A Lighter Take on Pasta and Clams
Posted May 22, 2018 7:05 p.m. EDT
As the long-awaited summer draws near, our moods change, and so do our menus: Everything lightens up. We swap creamy potatoes for crisp, bright greens; hearty winter squashes for summer ones; and beefy braises for meats straight off the grill. But, in addition to all the things we’ve been missing — the luscious salads, fruits, vegetables and herbs — our best meals ought to pull from the sea.
Lobster, shrimp, crab meat and soft-shell crabs; salmon, sea bass, cod and snapper: All of these creatures are highly suited for summer dining. But, on the East Coast, clams are especially summery.
I’ve long wanted to spend a month or two on the beach with a rake and a bucket, clamming every day and eating my bounty every night. A big pot of steamed clams would always be welcome, whether flavored with garlic and parsley, or with lemon grass and chiles. I would make chowders of every sort, paella with clams and, of course, a lot of clam pasta, perhaps in a light, tomatoey broth, or “acqua pazza.”
Many Italian recipes call for simmering fish and shellfish in acqua pazza, or crazy water. It’s not a loony notion, just a quick way to make a small amount of tasty broth, something obviously more flavorful than poaching seafood in plain water.
Every cook prepares crazy water differently, but most recipes involve olive oil, tomato and a pinch of crushed red pepper. Garlic, parsley, capers, lemon and even smashed anchovy could also be part of the mixture.
It’s the perfect medium to simply and quickly cook fish fillets or shrimp. It takes only a few minutes to put together, and the cooking liquid, conveniently, is also the brothlike sauce. But the spicy broth can be put to good use, too, in a stellar casual dish of clams and spaghetti. You suck the clams from their shells. You attack all the savory juices with soup spoons and chunks of crusty bread.
For a finishing flourish and to give the dish an even more summery feel, I add basil leaves and colorful fresh cherry tomatoes, halved and drizzled with olive oil and salt. A tomato salad topping for spaghetti and steamed clams? Well, call me crazy.
And to Drink …
For those who instinctively grasp whether a white or red wine is best, this dish poses problems. Clams and fresh tomatoes, abetted by spicy peppers, suggest a white for sure. The deeper flavors of canned crushed tomatoes nod toward a red. I’m going to opt for a white with freshness and laserlike acidity. Any number of good Italian whites will do the trick, from north to south and points in between. Escaping the tyranny of regional and ethnic pairings, I’d like to suggest a good aligoté from Burgundy, which has the liveliness, texture and presence to enhance this dish. If you prefer a red, no problem. Look for reds that have the same qualities as the whites, without tannins or oakiness. A simple barbera or Valpolicella would be ideal.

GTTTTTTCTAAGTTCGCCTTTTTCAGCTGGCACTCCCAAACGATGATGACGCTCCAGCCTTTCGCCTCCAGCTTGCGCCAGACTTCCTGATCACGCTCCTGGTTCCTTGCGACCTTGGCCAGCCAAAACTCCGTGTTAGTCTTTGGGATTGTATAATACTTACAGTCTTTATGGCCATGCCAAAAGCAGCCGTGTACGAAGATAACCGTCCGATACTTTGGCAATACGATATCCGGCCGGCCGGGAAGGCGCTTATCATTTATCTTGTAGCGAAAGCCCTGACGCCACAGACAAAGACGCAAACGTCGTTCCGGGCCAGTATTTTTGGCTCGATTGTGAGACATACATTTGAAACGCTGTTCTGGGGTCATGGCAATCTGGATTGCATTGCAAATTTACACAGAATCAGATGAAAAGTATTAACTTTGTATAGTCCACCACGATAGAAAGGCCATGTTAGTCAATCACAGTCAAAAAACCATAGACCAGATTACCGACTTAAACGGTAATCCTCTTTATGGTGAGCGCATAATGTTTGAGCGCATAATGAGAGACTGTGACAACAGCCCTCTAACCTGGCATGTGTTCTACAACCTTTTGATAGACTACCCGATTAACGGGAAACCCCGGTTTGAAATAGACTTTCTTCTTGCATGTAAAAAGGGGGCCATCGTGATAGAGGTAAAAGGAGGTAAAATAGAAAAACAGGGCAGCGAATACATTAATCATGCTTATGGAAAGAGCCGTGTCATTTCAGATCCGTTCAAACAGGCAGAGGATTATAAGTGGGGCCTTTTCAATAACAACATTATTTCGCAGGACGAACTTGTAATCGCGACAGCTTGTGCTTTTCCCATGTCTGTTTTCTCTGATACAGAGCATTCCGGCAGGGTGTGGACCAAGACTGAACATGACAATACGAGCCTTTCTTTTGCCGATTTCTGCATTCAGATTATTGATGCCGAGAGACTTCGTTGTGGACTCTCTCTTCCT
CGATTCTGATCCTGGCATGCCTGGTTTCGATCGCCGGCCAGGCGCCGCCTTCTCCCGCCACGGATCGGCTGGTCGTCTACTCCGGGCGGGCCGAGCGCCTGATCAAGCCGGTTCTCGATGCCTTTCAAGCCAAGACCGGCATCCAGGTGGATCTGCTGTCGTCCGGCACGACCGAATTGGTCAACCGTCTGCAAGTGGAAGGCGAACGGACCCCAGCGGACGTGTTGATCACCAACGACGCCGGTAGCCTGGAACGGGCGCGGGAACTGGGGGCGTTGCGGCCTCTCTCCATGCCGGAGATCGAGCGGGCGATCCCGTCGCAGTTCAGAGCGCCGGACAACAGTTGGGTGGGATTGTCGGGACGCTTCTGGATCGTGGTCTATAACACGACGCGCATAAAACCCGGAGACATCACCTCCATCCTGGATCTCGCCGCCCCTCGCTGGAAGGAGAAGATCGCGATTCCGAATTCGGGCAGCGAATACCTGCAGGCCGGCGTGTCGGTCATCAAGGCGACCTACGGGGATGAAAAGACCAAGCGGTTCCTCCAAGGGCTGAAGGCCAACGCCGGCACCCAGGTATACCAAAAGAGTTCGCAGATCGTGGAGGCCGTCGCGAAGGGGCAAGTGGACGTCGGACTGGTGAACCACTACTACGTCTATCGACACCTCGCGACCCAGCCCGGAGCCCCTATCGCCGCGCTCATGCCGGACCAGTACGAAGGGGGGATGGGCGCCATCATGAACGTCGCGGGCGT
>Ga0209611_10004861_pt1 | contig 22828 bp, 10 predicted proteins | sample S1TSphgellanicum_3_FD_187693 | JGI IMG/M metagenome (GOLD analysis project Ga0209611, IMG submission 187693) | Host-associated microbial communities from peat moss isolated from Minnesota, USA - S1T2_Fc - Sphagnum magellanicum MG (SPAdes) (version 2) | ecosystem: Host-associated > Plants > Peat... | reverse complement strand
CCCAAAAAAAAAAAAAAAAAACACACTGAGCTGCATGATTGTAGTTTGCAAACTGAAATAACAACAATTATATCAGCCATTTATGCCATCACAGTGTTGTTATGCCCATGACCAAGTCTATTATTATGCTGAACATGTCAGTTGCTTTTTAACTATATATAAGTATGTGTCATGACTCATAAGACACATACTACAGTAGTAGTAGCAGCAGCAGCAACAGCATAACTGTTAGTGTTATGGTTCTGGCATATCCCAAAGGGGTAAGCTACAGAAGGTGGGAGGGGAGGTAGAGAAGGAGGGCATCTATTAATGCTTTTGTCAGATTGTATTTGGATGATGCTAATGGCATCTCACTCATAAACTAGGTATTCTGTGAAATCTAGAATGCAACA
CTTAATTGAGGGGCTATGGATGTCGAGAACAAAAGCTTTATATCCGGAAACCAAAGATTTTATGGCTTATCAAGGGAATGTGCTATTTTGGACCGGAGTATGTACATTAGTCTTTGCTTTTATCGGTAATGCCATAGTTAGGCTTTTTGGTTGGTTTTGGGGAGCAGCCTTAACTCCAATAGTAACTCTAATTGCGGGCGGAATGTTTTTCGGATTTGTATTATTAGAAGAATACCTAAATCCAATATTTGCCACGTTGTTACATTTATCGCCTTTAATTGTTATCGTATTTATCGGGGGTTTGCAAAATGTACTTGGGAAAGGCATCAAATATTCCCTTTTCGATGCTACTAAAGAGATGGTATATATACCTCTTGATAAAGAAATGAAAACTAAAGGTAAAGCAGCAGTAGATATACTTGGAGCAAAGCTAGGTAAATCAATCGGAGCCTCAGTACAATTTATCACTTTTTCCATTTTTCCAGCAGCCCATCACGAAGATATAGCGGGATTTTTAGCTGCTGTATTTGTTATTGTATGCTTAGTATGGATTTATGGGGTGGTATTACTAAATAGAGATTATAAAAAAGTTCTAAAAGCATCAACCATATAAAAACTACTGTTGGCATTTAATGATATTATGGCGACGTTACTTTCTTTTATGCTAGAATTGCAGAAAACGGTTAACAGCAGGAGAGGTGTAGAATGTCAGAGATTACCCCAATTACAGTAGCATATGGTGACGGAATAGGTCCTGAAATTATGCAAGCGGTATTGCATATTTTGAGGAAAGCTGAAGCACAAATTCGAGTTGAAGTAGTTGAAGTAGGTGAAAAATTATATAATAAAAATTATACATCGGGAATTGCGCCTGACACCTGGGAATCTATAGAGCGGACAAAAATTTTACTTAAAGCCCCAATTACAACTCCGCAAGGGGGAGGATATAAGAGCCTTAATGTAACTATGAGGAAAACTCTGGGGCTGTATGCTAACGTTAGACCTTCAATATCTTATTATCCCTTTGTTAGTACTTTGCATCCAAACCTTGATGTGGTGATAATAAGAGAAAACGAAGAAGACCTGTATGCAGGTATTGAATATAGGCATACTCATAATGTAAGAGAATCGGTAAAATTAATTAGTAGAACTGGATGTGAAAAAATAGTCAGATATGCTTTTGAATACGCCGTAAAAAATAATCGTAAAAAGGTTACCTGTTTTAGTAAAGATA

— ERIC ASIMOV
Clams and Spaghetti With Spicy Tomato Broth
Yield: 4 to 6 servings
Total time: 40 minutes
Extra-virgin olive oil
1 small onion, diced
1/2 cup chopped green garlic shoots or 2 teaspoons minced garlic
1 bay leaf
2 or 3 medium hot fresh red peppers, such as Dutch or Fresno, cut into 1/4-inch slices, or 1/2 teaspoon dried red-pepper flakes
1 large thyme sprig
Salt and pepper
2 cups crushed tomatoes (canned is fine)
1 cup dry white wine
4 or 5 pounds small clams, such as manila or cherrystones
1 pound spaghetti
2 cups red and yellow cherry tomatoes, halved
1 tablespoon thinly sliced chives
2 tablespoons roughly chopped parsley
Handful of basil leaves
1. Set a large pot of water on a back burner over medium-high heat, covered, so it is ready and boiling when it’s time to cook the pasta.
2. Put a wide Dutch oven or deep heavy-bottomed skillet with a lid over medium-high heat. Add 2 tablespoons olive oil. When the oil is hot, add onion, and cook, stirring, for about 2 minutes, until softened and lightly colored.
3. Stir in chopped green garlic, bay leaf, hot pepper and thyme sprig. Stir to coat and let sizzle. Season mixture generously with salt and pepper. Add tomatoes and wine, and bring mixture to a brisk simmer, stirring. Simmer 5 minutes, then taste and adjust seasoning. Thin with water if necessary: You don’t want it to be too thick.
4. Salt the pasta water and cook the spaghetti at a rapid boil until al dente — usually a minute or 2 less than instructions on package.
5. Add clams to Dutch oven or skillet, turn heat to high and put on the lid. Stir clams with a large spoon a couple of times (to help heat disperse evenly) and replace lid. They should take 5 to 6 minutes to open. Once all clams are open, turn off heat and leave to rest, covered, for a few minutes.
6. Drain pasta and, using tongs, divide among 4 to 6 bowls. Using a large slotted spoon or tongs, top pasta with an equal amount of clams. Ladle all remaining broth in the pot over each serving.
7. Season halved cherry tomatoes with salt and a little olive oil. Spoon seasoned cherry tomatoes over top of the bowls.
8. Sprinkle with chives, parsley and basil leaves. Serve.